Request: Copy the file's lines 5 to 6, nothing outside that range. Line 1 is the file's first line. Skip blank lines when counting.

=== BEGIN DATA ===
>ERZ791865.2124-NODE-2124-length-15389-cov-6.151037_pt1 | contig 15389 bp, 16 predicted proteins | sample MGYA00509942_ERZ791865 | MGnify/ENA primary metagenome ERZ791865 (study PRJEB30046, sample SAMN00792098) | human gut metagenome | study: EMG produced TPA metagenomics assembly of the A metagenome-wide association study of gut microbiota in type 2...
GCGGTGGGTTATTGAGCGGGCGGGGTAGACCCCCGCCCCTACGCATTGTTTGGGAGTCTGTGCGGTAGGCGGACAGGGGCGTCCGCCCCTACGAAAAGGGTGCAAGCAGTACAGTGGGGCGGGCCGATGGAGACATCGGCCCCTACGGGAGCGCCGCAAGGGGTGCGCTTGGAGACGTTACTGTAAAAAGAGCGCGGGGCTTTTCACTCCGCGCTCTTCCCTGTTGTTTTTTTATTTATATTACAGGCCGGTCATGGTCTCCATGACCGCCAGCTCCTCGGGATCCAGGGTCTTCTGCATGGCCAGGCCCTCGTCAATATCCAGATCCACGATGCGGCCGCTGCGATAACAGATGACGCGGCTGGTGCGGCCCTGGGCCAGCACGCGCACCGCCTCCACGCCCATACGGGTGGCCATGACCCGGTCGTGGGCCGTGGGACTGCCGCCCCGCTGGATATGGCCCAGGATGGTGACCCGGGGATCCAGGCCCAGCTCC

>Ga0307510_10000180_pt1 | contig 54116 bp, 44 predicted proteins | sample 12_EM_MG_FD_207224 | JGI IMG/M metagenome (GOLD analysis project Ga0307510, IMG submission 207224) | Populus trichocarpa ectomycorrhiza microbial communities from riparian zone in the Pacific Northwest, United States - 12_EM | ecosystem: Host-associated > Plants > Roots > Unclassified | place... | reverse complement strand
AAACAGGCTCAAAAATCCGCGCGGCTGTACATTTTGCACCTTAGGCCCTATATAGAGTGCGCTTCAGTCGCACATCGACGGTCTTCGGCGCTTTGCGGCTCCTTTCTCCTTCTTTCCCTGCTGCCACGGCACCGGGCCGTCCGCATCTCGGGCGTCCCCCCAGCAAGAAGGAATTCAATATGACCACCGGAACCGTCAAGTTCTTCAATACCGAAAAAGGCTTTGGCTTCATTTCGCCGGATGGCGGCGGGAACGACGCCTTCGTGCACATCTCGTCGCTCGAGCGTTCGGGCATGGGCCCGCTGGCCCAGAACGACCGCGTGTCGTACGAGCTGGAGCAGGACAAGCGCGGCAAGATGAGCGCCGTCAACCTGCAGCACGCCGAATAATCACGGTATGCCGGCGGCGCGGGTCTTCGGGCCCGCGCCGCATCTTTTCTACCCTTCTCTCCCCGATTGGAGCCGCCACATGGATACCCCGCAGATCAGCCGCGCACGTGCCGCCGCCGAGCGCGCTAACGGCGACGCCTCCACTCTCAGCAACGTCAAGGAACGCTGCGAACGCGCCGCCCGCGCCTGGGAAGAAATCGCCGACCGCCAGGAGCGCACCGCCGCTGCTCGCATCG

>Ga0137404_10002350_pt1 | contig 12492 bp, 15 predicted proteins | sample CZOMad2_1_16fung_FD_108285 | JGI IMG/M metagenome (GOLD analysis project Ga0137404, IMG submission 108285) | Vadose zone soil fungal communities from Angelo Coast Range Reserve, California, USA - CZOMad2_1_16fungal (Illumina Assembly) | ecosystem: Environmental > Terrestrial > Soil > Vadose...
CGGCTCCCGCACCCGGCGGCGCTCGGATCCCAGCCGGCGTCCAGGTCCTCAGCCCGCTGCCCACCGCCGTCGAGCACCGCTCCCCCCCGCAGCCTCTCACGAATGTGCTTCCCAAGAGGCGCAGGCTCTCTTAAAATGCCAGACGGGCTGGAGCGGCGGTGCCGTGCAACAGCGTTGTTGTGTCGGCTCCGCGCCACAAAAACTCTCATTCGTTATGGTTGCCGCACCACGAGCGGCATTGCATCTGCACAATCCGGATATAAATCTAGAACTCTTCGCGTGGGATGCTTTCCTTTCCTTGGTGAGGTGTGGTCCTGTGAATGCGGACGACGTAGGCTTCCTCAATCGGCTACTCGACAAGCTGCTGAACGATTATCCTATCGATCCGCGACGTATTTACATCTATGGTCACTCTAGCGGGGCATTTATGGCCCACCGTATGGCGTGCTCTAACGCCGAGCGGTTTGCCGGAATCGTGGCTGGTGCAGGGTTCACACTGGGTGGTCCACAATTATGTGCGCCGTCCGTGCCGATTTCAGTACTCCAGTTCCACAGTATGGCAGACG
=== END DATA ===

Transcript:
>Ga0137404_10002350_pt1 | contig 12492 bp, 15 predicted proteins | sample CZOMad2_1_16fung_FD_108285 | JGI IMG/M metagenome (GOLD analysis project Ga0137404, IMG submission 108285) | Vadose zone soil fungal communities from Angelo Coast Range Reserve, California, USA - CZOMad2_1_16fungal (Illumina Assembly) | ecosystem: Environmental > Terrestrial > Soil > Vadose...
CGGCTCCCGCACCCGGCGGCGCTCGGATCCCAGCCGGCGTCCAGGTCCTCAGCCCGCTGCCCACCGCCGTCGAGCACCGCTCCCCCCCGCAGCCTCTCACGAATGTGCTTCCCAAGAGGCGCAGGCTCTCTTAAAATGCCAGACGGGCTGGAGCGGCGGTGCCGTGCAACAGCGTTGTTGTGTCGGCTCCGCGCCACAAAAACTCTCATTCGTTATGGTTGCCGCACCACGAGCGGCATTGCATCTGCACAATCCGGATATAAATCTAGAACTCTTCGCGTGGGATGCTTTCCTTTCCTTGGTGAGGTGTGGTCCTGTGAATGCGGACGACGTAGGCTTCCTCAATCGGCTACTCGACAAGCTGCTGAACGATTATCCTATCGATCCGCGACGTATTTACATCTATGGTCACTCTAGCGGGGCATTTATGGCCCACCGTATGGCGTGCTCTAACGCCGAGCGGTTTGCCGGAATCGTGGCTGGTGCAGGGTTCACACTGGGTGGTCCACAATTATGTGCGCCGTCCGTGCCGATTTCAGTACTCCAGTTCCACAGTATGGCAGACG